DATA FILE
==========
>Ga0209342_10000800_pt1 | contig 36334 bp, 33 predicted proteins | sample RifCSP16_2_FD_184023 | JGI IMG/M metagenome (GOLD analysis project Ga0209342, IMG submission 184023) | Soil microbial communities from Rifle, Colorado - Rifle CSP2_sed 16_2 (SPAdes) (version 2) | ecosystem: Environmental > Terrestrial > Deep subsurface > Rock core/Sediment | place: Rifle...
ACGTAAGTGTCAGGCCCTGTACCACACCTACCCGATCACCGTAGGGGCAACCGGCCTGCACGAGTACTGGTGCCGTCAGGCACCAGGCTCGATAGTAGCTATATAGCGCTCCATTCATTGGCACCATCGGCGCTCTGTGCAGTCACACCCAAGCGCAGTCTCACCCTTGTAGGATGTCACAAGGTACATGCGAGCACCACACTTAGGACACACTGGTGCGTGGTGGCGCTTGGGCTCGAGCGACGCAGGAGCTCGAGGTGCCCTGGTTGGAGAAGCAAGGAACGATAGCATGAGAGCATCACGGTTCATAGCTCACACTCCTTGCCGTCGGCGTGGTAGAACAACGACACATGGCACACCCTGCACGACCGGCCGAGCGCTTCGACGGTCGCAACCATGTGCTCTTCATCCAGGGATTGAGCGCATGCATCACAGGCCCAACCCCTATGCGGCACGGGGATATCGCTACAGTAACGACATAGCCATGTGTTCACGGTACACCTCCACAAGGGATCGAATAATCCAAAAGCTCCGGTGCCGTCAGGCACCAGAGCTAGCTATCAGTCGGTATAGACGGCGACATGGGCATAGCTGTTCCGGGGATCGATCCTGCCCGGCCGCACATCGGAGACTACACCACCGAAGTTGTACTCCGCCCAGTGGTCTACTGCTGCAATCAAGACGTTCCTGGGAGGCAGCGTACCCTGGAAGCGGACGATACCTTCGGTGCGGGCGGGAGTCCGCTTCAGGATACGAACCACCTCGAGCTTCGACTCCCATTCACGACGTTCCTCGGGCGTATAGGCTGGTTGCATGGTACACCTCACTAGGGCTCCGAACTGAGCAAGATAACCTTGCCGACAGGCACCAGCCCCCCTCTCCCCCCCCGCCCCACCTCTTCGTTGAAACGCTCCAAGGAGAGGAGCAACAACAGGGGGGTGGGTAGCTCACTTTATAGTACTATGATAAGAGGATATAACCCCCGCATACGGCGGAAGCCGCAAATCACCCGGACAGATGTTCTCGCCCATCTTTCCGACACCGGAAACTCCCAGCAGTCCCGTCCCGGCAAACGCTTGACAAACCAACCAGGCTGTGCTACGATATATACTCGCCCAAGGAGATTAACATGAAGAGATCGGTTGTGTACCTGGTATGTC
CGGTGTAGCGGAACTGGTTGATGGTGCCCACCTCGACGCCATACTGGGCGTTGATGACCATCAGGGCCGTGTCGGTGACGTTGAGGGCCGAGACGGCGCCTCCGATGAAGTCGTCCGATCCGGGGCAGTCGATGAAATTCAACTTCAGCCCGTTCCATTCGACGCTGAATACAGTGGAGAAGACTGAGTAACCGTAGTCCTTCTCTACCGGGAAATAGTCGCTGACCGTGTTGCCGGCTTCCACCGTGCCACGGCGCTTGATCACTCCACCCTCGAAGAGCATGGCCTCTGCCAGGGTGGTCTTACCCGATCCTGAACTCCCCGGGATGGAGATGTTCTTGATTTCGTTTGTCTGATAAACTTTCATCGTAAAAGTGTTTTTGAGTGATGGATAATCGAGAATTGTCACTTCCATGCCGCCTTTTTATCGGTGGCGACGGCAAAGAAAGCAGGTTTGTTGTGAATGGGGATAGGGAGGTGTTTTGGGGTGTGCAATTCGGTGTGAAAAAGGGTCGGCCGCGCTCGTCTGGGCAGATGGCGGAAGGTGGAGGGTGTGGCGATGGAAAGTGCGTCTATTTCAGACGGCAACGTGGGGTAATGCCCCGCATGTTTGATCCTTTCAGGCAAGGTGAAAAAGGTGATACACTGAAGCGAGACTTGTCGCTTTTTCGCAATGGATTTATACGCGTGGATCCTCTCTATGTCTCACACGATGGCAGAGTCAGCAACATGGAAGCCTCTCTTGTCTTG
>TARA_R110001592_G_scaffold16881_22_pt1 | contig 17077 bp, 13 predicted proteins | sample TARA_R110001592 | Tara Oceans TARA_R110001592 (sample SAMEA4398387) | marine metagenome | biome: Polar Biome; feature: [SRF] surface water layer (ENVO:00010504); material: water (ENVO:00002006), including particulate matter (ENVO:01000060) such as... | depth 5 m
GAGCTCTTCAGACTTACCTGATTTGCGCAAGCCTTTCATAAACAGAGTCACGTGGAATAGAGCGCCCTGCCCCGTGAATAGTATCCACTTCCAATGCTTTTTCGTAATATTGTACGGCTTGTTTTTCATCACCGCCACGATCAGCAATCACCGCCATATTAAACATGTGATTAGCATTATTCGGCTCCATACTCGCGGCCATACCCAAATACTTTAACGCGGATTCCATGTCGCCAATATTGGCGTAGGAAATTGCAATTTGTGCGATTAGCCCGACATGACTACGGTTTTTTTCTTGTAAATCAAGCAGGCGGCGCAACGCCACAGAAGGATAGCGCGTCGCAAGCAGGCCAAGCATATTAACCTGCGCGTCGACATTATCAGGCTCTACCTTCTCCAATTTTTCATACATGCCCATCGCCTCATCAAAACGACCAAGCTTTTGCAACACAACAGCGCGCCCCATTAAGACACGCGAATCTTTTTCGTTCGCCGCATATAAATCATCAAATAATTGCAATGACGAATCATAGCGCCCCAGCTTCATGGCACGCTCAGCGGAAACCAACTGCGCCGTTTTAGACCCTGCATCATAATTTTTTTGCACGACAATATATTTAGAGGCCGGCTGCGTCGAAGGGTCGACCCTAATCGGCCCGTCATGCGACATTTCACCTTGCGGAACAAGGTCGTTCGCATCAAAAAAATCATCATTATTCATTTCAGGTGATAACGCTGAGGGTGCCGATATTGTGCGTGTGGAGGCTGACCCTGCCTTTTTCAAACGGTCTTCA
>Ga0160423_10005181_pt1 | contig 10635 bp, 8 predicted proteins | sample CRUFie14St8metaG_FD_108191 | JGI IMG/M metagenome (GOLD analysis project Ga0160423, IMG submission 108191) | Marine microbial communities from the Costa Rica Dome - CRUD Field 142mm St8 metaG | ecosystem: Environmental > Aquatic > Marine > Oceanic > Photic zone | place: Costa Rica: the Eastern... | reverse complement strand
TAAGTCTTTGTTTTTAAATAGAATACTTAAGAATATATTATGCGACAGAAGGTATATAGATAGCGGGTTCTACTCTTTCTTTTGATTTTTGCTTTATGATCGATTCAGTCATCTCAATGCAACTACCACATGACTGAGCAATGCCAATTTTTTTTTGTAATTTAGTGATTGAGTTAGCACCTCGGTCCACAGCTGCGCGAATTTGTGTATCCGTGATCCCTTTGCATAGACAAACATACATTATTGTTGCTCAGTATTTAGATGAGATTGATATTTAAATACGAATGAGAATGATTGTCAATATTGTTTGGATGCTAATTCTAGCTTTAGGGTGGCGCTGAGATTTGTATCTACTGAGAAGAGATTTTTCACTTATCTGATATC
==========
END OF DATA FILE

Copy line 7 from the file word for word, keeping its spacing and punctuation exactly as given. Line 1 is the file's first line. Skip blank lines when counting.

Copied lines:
TAAGTCTTTGTTTTTAAATAGAATACTTAAGAATATATTATGCGACAGAAGGTATATAGATAGCGGGTTCTACTCTTTCTTTTGATTTTTGCTTTATGATCGATTCAGTCATCTCAATGCAACTACCACATGACTGAGCAATGCCAATTTTTTTTTGTAATTTAGTGATTGAGTTAGCACCTCGGTCCACAGCTGCGCGAATTTGTGTATCCGTGATCCCTTTGCATAGACAAACATACATTATTGTTGCTCAGTATTTAGATGAGATTGATATTTAAATACGAATGAGAATGATTGTCAATATTGTTTGGATGCTAATTCTAGCTTTAGGGTGGCGCTGAGATTTGTATCTACTGAGAAGAGATTTTTCACTTATCTGATATC